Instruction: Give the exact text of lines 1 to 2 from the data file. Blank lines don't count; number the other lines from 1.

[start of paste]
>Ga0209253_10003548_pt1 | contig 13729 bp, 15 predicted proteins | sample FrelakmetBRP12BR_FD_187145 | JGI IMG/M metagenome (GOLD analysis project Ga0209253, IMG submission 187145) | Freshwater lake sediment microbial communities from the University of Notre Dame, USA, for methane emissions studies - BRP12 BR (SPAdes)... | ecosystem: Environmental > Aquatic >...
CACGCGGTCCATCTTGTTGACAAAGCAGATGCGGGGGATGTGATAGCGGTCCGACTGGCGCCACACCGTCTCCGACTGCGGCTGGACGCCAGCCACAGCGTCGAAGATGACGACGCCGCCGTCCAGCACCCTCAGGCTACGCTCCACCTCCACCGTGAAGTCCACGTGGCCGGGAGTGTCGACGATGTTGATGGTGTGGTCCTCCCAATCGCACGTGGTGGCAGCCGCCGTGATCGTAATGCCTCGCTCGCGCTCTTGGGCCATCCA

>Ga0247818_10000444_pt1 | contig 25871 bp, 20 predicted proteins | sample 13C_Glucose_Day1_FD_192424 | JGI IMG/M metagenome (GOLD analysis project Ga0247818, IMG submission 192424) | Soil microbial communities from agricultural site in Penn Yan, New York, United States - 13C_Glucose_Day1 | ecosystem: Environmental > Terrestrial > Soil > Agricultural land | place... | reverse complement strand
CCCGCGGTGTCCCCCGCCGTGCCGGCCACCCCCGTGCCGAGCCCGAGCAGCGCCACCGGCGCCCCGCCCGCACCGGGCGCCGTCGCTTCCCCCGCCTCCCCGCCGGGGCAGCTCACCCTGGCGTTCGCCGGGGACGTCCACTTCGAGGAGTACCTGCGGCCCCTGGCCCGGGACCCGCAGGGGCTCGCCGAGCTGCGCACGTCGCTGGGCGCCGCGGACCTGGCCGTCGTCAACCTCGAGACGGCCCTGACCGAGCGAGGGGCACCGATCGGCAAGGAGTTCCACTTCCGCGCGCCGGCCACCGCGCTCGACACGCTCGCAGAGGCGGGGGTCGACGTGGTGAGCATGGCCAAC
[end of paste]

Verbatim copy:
>Ga0209253_10003548_pt1 | contig 13729 bp, 15 predicted proteins | sample FrelakmetBRP12BR_FD_187145 | JGI IMG/M metagenome (GOLD analysis project Ga0209253, IMG submission 187145) | Freshwater lake sediment microbial communities from the University of Notre Dame, USA, for methane emissions studies - BRP12 BR (SPAdes)... | ecosystem: Environmental > Aquatic >...
CACGCGGTCCATCTTGTTGACAAAGCAGATGCGGGGGATGTGATAGCGGTCCGACTGGCGCCACACCGTCTCCGACTGCGGCTGGACGCCAGCCACAGCGTCGAAGATGACGACGCCGCCGTCCAGCACCCTCAGGCTACGCTCCACCTCCACCGTGAAGTCCACGTGGCCGGGAGTGTCGACGATGTTGATGGTGTGGTCCTCCCAATCGCACGTGGTGGCAGCCGCCGTGATCGTAATGCCTCGCTCGCGCTCTTGGGCCATCCA